Mosquitoes vs. brain tumors
The Zika virus, spread by mosquitoes, may carry an unexpected health benefit: combating the growth of brain tumors.
By now you’ve heard of the dreadful Zika virus, spread by mosquitoes, that impairs growth of the developing fetal brain, leading to babies being born with undersized, misshapen heads. But the virus may have a surprising positive side
: It seems that the same properties that cause Zika to impair growth in the developing brain may also allow it to impair growth of glioblastomas — the type of brain cancer that Arizona Sen. John McCain has, and one with an especially grim prognosis. Research is still preliminary, but brain tumors in mice shrank significantly when the mice were injected with the virus.
“Our research shows it also selectively targets and kills cancer stem cells, which tend to be resistant to standard treatments and a big reason why glioblastomas recur after surgery and result in shorter patient survival rates,” wrote one of the study’s authors.
The new issue of InHealth
is out now, on stands and online.
Video games prepare brain to learn
Playing video games at least 15 hours a week may enhance learning, according to a fairly small but tantalizing new study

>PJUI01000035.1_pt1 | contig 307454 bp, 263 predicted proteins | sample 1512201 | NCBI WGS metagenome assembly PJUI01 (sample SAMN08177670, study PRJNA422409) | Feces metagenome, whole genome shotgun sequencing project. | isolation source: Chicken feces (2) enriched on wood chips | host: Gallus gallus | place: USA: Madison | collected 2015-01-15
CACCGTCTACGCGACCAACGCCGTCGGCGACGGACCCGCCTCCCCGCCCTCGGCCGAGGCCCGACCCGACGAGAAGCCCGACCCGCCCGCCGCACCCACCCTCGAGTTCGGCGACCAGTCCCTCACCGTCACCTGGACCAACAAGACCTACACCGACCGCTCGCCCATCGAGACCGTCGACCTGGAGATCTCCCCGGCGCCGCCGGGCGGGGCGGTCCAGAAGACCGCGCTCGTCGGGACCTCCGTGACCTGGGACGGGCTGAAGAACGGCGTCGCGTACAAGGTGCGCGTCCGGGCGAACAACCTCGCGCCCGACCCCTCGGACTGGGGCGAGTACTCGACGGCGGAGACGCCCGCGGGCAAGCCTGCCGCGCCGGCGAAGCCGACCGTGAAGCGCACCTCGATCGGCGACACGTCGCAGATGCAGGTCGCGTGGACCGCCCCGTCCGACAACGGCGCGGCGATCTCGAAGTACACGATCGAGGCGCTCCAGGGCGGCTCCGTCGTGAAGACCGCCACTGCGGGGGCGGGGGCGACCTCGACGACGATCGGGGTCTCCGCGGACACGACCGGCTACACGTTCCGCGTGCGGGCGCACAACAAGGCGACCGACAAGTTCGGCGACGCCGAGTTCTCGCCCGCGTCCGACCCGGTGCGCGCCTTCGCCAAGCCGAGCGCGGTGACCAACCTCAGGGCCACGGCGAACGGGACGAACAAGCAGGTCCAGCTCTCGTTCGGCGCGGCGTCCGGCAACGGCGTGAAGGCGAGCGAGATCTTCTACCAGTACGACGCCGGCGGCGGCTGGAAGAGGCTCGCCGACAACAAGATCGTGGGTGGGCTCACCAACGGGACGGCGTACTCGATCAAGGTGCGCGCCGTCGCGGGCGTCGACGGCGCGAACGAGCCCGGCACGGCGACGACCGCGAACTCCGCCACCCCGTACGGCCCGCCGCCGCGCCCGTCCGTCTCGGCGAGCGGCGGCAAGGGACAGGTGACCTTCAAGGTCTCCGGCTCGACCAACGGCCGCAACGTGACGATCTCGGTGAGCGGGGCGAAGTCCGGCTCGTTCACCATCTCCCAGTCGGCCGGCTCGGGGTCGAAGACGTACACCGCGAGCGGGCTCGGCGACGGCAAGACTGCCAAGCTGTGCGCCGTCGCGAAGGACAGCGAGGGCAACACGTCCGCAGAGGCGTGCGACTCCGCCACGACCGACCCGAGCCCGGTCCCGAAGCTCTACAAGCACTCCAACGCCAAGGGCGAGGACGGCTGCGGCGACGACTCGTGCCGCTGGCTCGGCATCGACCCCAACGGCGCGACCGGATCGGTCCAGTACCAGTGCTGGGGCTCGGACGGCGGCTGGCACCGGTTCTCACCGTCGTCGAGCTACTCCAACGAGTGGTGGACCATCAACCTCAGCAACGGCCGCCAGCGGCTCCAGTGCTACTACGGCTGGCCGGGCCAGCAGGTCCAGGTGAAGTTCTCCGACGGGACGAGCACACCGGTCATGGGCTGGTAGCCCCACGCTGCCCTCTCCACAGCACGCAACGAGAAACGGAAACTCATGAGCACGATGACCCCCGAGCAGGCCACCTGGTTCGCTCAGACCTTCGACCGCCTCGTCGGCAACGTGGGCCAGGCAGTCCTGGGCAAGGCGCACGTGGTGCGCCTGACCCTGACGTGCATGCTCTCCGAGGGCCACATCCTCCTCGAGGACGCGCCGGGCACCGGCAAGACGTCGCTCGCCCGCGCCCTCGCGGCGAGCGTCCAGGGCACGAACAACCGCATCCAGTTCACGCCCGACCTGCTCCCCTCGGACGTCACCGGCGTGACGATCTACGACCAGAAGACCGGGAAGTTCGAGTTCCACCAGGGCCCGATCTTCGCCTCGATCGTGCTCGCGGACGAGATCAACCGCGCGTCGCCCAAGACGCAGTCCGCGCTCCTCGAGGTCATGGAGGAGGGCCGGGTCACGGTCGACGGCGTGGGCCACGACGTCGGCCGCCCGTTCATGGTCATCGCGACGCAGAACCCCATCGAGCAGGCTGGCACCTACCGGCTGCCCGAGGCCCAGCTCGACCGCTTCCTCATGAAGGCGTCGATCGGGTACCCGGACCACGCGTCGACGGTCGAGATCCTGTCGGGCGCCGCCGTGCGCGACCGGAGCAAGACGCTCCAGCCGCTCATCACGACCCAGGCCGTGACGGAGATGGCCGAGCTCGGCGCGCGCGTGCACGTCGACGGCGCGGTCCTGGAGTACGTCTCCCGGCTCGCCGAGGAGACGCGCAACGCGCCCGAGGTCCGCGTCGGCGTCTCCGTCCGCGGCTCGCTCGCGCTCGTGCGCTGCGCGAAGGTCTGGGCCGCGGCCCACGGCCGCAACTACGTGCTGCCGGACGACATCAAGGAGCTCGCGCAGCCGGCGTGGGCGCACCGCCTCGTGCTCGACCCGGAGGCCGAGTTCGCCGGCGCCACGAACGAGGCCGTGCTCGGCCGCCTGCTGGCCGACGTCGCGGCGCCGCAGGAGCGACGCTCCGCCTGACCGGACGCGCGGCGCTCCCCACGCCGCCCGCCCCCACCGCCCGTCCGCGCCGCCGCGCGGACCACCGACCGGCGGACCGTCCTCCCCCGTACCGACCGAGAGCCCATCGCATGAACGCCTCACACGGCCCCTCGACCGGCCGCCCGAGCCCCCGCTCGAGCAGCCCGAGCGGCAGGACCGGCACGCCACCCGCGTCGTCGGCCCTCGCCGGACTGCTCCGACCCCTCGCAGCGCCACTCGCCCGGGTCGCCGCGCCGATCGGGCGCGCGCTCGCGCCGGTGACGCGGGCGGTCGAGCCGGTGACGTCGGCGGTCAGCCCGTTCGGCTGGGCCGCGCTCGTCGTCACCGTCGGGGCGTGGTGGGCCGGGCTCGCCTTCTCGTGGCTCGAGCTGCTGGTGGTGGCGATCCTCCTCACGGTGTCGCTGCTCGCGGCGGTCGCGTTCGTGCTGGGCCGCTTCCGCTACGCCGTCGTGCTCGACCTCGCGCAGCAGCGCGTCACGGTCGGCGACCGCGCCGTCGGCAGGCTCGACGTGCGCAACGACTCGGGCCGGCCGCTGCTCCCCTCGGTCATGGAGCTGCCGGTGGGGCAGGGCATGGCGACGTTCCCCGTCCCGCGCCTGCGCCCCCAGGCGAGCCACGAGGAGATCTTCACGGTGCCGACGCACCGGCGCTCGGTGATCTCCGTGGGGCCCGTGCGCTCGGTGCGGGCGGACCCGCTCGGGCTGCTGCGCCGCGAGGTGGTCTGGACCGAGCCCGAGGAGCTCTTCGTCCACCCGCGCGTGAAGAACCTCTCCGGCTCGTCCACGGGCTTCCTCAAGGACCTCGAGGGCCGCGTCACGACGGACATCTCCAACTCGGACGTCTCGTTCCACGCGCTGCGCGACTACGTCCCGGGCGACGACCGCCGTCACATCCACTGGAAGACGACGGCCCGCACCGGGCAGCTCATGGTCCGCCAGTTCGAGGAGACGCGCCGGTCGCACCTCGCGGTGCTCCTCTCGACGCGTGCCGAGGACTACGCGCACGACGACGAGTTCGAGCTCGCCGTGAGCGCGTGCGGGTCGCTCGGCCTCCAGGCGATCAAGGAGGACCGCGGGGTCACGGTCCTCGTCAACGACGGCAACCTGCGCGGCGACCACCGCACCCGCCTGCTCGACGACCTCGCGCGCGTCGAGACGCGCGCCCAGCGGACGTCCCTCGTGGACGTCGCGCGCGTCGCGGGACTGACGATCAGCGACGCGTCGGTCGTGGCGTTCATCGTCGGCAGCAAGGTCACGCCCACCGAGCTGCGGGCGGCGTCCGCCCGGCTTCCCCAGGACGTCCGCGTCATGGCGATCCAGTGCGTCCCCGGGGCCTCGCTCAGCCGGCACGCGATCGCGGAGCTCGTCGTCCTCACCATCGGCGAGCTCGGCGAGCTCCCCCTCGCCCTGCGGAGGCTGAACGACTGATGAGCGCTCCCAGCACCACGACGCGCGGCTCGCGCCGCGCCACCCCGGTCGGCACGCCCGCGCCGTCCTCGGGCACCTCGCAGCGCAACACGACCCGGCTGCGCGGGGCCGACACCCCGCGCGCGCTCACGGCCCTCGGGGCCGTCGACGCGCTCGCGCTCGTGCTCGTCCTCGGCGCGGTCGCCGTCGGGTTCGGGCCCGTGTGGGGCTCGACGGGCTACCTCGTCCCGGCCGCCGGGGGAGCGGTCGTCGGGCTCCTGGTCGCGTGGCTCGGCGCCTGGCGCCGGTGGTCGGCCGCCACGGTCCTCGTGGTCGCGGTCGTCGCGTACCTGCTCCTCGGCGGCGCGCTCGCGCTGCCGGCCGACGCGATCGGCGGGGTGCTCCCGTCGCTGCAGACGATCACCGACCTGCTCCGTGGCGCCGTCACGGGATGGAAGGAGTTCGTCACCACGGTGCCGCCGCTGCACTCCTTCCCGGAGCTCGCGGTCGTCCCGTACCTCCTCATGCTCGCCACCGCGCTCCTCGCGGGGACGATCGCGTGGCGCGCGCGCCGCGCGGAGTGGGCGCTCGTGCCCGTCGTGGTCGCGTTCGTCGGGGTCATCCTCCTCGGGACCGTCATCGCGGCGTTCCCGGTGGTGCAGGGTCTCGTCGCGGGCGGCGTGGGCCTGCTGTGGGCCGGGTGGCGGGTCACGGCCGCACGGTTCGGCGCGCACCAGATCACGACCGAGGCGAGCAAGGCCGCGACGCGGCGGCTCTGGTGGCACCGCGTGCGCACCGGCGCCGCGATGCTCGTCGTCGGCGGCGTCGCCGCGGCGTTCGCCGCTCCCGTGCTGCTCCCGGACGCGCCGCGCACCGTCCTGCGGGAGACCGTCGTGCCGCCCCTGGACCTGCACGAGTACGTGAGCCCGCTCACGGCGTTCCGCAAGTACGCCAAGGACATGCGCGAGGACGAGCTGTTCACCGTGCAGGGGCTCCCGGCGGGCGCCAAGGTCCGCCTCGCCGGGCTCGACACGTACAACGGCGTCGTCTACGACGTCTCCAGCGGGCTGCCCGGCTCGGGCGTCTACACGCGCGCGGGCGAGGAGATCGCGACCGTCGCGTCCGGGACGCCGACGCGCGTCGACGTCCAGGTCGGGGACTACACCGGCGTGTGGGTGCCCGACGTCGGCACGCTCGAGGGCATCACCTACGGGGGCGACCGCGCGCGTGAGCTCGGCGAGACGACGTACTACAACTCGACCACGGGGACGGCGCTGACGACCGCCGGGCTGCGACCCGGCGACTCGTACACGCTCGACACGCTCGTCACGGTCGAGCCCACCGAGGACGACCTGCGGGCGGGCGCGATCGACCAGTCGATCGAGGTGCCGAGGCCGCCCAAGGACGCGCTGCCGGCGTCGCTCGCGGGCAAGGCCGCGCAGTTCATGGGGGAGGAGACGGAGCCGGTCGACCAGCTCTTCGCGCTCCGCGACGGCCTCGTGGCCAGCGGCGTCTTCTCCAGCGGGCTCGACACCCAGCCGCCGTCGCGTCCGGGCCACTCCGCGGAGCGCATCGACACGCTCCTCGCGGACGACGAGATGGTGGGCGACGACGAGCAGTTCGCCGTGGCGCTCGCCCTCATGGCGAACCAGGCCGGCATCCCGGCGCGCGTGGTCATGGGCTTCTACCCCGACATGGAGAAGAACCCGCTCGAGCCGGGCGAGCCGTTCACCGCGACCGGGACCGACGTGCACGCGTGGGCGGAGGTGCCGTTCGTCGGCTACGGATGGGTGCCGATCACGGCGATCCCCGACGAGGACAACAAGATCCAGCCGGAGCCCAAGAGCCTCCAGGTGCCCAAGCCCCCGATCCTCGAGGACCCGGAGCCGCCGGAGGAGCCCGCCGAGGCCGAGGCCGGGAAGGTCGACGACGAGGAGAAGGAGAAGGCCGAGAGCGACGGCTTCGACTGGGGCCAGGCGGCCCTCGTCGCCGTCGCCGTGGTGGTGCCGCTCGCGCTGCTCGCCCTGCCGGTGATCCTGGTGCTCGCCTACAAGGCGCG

. MRIs of brain activity of 17 regular gamers were compared to 17 non-gamers, as they completed a task that involved synthesizing and analyzing new information. “Our study shows that gamers are better in analyzing a situation quickly, to generate new knowledge and to categorize facts — especially in situations with high uncertainties," says one of the study's authors.
Playing video games seems to facilitate activity in the hippocampus, a brain region involved in learning and memory, and notably an area affected by age-related changes. Researchers speculate that someday video gaming might offer help to combat those changes.
Suicide: Step up and help out
Join with others to learn about how to help prevent suicide at a training session offered by Spokane-based FailSafe for Life
. Participants will receive two hours of comprehensive training on how to recognize someone in crisis, what to say to help and where to turn for additional help, as well as information on stress and depression. A resource guide will be yours to keep; sandwiches and light refreshments will be served: Tickets are available here
FailSafe for Life
was founded by Sabrina Votava, who not only has a degree in public health and a decade of work in suicide prevention, but has also experienced the tragedy of suicide through the loss of two brothers. The training session takes place on Wednesday, Oct. 18 from 6-8 pm at Providence Holy Family Hospital (5633 N. Lidgerwood), HEC Room 1.